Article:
Washington CNN  — 

Sen. Lindsey Graham, one of President Donald Trump’s strongest Republican defenders in Congress, blasted Trump Monday over his decision to remove US troops from northern Syria as Turkey plans a military offensive in the region, saying it was “shortsighted and irresponsible.”

“This impulsive decision by the President has undone all the gains we’ve made, thrown the region into further chaos. Iran is licking their chops. And if I’m an ISIS fighter I’ve got a second lease on life. So to those who think ISIS has been defeated you will soon see,” Graham said during an interview on Fox News’ “Fox and Friends.”

“I hope I’m making myself clear how shortsighted and irresponsible this decision is in my view,” the South Carolina Republican added.

Graham, a supporter of the President who has at times previously split with him publicly, said, “I like President Trump. I’ve tried to help him. This to me is just unnerving to its core to say to the American people, ‘ISIS has been destroyed in Syria’ – (that) is not true.”

The comments from Graham came hours after the White House made the announcement Sunday night following a phone call between Trump and Turkish President Recep Tayyip Erdogan. The move marks a major shift in US foreign policy and effectively gives Turkey the green light to attack US-backed Kurdish forces. The group, long considered as among Washington’s most reliable partners in Syria, has played a key strategic role in the campaign against ISIS in the region.

In a series of tweets Monday morning, Graham, who sits on the Senate Foreign Relations Committee, said he was working to set up a call with Secretary of State Mike Pompeo to discuss the matter, which he called a “disaster in the making.” Graham also said if the administration continues with the plan, he would introduce a Senate resolution opposing it and asking for a reversal.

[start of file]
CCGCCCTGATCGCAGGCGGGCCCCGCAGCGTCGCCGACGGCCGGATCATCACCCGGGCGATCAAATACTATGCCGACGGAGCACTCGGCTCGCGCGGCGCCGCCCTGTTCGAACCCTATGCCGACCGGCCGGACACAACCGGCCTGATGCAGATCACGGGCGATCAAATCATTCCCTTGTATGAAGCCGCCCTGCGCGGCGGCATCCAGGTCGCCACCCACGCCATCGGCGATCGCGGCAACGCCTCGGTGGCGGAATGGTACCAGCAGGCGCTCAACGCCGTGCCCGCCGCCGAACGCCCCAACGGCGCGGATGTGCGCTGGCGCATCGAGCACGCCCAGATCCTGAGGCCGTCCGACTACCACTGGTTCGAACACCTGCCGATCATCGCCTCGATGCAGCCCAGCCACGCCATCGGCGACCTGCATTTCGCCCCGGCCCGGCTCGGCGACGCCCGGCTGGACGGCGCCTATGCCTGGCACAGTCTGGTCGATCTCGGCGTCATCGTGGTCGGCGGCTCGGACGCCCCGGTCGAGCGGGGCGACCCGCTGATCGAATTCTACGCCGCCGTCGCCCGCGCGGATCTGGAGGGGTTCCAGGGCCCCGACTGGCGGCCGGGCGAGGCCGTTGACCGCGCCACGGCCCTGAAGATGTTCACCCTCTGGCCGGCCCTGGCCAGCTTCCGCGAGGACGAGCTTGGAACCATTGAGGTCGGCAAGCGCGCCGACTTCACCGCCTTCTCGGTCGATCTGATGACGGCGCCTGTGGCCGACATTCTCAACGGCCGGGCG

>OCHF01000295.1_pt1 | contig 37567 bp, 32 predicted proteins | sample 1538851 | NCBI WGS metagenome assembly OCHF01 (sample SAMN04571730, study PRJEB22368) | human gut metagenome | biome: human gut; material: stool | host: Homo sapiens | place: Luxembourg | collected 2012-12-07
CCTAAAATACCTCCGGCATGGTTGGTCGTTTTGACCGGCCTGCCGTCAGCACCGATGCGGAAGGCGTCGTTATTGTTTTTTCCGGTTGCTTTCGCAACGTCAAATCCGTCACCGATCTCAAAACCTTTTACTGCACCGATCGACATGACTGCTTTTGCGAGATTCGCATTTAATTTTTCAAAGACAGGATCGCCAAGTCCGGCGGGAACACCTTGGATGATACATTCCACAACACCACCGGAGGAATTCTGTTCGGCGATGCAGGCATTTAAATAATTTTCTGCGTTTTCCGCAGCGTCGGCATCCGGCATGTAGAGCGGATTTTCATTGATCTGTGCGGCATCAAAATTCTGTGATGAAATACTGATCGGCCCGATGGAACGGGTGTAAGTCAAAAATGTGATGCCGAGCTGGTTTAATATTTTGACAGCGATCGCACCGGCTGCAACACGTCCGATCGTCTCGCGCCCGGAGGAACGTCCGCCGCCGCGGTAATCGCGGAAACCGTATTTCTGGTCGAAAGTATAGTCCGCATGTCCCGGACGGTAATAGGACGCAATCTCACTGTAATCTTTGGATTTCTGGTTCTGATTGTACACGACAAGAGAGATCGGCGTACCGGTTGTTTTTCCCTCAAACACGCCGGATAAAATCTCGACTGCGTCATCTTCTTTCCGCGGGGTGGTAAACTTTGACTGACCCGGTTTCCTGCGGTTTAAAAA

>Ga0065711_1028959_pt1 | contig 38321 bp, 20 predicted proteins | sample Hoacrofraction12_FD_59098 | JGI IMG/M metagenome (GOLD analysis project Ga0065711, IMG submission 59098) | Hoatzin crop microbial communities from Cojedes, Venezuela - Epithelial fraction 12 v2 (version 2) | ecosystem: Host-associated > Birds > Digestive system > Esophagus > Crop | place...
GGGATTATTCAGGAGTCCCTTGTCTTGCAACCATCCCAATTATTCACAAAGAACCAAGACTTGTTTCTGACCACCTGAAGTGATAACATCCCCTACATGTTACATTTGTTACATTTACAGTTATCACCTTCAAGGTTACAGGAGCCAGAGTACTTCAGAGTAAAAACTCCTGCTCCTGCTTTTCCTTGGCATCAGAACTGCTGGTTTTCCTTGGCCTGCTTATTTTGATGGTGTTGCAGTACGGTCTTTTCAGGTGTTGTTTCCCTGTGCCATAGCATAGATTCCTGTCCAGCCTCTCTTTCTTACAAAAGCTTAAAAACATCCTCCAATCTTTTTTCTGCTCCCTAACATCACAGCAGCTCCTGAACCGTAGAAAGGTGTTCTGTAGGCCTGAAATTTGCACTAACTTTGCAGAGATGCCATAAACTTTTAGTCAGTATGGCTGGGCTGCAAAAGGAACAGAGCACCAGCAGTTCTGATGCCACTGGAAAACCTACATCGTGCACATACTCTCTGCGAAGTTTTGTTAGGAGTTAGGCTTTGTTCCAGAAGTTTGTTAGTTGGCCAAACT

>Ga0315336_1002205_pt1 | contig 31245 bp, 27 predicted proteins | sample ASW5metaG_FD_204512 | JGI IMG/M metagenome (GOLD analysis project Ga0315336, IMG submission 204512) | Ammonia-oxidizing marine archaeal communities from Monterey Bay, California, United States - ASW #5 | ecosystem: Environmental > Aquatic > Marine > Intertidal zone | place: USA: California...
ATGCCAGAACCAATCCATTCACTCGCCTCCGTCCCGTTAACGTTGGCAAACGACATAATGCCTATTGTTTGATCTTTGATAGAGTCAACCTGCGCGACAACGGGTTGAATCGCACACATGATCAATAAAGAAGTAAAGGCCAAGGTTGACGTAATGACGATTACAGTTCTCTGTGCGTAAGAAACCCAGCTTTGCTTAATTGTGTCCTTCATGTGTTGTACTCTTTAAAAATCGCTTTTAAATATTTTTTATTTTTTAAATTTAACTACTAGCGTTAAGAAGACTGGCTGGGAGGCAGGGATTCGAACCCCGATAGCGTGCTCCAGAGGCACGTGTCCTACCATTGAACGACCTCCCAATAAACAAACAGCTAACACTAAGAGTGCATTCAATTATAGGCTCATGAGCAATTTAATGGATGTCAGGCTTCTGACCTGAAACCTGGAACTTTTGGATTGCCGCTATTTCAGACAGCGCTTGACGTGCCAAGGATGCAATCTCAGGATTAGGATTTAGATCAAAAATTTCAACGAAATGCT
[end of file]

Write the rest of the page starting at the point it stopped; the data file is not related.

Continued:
“Expect it will receive strong bipartisan support,” he wrote of the possible resolution.

Later on Monday Graham tweeted that he and Democratic Sen. Chris Van Hollen of Maryland will introduce bipartisan sanctions to call for Turkey to be suspended from NATO if it attacks Kurdish forces.

Trump threatens to obliterate ‘Turkey’s economy’

Trump also vowed later on Monday to retaliate against Turkey should the country do anything he “consider(s) to be off limits,” saying in a tweet that he “will totally destroy and obliterate the Economy of Turkey” if that happens.

Following the President’s tweet, Graham again took to Twitter to criticize Trump, writing, “No matter what President Trump is saying about his decision, it is EXACTLY what President Obama did in Iraq with even more disastrous consequences for our national security.”

“Unlike President Obama, I hope President Trump will reassess and take sound military advice,” he wrote.

Earlier this year, Graham was among a broad bipartisan group of Senators that approved a bill that included a provision urging Trump not to precipitously withdraw troops from Afghanistan and Syria until terrorist groups there are destroyed. After Trump announced last December that he was withdrawing US troops from Syria, Graham called the decision a “disaster” and later praised Trump after he announced he would keep some troops in the country.

As of last month, the administration said about 1,000 troops were operating in northeastern Syria. Sunday’s statement did not specify if Trump’s decision constituted a full withdrawal of personnel from the country.

Former US Ambassador to the United Nations Nikki Haley also criticized Trump’s move on Monday, writing in a tweet that “We must always have the backs of our allies,” and that Kurdish forces were “instrumental” to the US’ fight against ISIS in Syria. “Leaving them to die is a big mistake,” Haley wrote.

Responding to the former ambassador, the Syrian Democratic Forces said in its own tweet that “The world relies on strong #American leaders like (Haley)” and that it hopes “our US partners will reverse this decision & not abandon our combined effort in NE Syria. #TurkeyIsNotOurFriend.”

CNN’s Helen Regan and Jeremy Diamond contributed to this report.